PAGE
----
Wrong Store in Marfa, Texas
Underneath a big blue Texas sky rests a former church. It’s unassuming, with a grey exterior, and its modest crucifix is practically hidden behind a few short, dry green trees and bushes. If you didn’t know what was in there, you might easily walk past it, heading for some place with a cool drink of water.
But inside the former church is a surprise: the Wrong Store, a quirky, artsy shop and gallery selling a mix of trinkets, denim, high-end minimalist art and whatever else the sun-heated imagination might come up with.
The Wrong Store, which is owned and operated by independent artists, offers the unexpected. Are you looking for an intricate hand-carved replica wooden bottle of tequila? Well, you’re in luck! Want some delectable-looking wooden ice cream cones or a silver-painted replica Colt 45? They can all be yours, for the right price.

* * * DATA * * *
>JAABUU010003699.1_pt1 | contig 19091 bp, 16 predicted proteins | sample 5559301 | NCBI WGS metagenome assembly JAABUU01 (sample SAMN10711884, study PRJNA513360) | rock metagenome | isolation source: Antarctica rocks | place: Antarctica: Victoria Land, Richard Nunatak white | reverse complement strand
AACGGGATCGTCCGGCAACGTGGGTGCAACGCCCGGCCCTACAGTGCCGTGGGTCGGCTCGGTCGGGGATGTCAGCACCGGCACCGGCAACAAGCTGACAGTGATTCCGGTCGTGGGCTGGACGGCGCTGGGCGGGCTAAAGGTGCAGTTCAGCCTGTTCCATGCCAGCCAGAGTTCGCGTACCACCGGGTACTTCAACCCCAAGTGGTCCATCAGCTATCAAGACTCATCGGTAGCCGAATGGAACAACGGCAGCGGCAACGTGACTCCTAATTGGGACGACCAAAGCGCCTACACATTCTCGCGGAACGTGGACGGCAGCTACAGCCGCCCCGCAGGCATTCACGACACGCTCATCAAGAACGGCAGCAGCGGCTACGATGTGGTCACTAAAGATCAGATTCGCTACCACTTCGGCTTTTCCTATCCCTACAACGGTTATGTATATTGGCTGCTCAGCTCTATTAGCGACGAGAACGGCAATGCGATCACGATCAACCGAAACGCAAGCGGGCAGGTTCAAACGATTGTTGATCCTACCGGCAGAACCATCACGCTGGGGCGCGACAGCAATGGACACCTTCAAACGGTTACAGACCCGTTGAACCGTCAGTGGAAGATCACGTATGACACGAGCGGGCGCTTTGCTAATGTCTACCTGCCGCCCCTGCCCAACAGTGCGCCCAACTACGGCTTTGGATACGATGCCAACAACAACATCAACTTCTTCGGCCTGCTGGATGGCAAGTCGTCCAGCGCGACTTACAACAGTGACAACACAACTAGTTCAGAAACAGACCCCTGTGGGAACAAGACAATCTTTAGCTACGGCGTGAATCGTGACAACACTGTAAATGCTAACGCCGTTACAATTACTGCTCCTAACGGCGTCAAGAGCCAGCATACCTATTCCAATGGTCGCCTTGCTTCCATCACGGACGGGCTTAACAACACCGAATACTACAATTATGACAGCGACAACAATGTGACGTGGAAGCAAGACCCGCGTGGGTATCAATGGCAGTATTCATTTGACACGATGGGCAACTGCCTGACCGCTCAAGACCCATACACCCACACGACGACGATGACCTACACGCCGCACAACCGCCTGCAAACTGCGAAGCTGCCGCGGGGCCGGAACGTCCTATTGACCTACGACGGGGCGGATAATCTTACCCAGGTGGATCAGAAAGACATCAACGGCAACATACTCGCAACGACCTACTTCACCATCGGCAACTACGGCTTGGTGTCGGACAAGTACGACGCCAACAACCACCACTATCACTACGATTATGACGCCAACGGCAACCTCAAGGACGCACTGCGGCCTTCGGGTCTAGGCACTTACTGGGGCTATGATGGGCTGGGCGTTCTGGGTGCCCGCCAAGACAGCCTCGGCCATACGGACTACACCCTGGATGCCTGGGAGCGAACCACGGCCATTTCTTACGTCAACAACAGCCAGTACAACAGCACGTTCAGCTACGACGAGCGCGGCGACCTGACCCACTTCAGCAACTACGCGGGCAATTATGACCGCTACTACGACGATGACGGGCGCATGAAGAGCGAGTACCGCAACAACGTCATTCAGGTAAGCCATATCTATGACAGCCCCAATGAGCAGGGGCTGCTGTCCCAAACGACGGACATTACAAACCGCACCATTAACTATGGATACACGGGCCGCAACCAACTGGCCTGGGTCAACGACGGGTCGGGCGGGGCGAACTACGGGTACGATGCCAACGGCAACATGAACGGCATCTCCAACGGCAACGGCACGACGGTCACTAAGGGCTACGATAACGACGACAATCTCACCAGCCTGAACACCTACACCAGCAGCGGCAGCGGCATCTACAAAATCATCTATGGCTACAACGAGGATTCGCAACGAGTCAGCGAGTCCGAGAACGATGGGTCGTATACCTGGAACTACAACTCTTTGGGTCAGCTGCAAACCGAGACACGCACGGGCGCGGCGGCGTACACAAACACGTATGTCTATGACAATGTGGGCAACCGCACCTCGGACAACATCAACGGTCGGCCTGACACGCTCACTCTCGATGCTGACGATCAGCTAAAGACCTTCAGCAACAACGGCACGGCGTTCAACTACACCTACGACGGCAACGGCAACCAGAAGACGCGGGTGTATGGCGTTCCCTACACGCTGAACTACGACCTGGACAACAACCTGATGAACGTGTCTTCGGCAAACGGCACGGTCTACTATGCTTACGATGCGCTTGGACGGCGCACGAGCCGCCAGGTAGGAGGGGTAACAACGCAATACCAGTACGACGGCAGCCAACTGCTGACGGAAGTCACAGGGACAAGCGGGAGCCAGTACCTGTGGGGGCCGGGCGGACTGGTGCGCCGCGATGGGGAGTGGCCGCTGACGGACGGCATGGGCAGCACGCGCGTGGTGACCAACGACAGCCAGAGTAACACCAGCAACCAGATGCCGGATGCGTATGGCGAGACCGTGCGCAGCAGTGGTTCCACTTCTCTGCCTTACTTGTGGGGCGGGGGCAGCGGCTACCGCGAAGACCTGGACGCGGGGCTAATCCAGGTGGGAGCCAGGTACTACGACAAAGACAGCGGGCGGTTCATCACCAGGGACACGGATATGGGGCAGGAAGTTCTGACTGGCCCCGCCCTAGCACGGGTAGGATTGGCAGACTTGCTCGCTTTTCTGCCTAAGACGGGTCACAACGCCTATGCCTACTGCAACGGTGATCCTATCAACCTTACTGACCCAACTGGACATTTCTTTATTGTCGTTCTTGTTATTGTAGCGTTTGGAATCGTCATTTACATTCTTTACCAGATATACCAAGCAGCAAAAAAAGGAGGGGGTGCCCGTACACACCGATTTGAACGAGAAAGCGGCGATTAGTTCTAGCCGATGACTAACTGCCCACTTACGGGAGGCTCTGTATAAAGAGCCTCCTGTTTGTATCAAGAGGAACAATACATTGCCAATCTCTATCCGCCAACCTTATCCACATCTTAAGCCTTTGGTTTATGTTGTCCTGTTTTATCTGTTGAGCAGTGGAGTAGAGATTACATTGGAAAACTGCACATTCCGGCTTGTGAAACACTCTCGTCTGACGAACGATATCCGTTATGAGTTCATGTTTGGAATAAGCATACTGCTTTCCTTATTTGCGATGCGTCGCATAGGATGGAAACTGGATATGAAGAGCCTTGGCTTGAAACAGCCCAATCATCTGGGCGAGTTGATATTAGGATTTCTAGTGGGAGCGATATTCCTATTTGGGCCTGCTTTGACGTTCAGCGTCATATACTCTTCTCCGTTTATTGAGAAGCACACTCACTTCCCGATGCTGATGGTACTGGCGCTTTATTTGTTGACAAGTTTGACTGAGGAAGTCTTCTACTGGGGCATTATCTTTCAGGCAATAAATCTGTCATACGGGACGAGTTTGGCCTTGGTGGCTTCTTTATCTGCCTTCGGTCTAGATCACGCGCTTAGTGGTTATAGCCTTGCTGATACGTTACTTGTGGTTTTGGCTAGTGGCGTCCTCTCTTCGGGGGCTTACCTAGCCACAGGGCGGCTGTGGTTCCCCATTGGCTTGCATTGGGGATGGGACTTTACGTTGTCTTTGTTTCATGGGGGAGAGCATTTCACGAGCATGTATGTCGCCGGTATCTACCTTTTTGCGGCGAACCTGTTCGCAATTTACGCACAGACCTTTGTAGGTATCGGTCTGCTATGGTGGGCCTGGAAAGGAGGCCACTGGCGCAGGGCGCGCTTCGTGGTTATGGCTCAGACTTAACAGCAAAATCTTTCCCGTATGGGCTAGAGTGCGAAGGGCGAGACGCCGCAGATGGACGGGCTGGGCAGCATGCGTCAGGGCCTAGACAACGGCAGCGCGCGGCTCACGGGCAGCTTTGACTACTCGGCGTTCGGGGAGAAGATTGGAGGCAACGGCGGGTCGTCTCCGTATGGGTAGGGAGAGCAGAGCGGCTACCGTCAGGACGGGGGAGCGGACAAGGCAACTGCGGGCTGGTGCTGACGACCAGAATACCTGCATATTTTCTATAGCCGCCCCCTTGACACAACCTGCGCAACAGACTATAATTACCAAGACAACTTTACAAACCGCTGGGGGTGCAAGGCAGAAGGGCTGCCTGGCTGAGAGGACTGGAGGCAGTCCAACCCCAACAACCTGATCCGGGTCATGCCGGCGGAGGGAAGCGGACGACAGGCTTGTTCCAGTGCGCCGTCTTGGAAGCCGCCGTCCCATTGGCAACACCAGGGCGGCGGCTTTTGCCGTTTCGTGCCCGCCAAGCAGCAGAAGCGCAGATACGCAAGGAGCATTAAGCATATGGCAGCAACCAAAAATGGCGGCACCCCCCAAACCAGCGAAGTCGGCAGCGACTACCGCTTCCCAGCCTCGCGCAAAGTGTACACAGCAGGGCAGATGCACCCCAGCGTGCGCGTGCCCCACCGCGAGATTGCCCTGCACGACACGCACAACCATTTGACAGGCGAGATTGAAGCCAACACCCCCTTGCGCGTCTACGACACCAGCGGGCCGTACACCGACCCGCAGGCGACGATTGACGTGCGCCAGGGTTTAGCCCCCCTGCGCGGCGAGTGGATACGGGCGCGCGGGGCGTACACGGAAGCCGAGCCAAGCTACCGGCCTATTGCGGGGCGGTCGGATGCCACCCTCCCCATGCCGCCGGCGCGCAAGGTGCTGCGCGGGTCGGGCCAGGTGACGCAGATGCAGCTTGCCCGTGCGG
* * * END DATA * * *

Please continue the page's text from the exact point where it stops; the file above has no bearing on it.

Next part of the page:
You might wonder how a high-end store for handcrafted art pieces popped up in the 2,000-person town of Marfa, Texas. In 1971, minimalist artist Donald Judd moved to Marfa from New York to work on his craft. He soon bought up airplane hangers (Marfa was a former training area for World War II pilots) and began showing his work. And just as the town originally came to be as a water stop for trains in the 1800s, it soon became a tiny hub for some of the country’s most creative thinkers, from painters to musicians to keen-eyed woodworkers.
The owners of this unusual store have a wry sense of humor when it comes to the confluence of aesthetics and safety. They both keep a pet coyote and have rigged up a golden security camera on site—part art installation and part protection from thieves.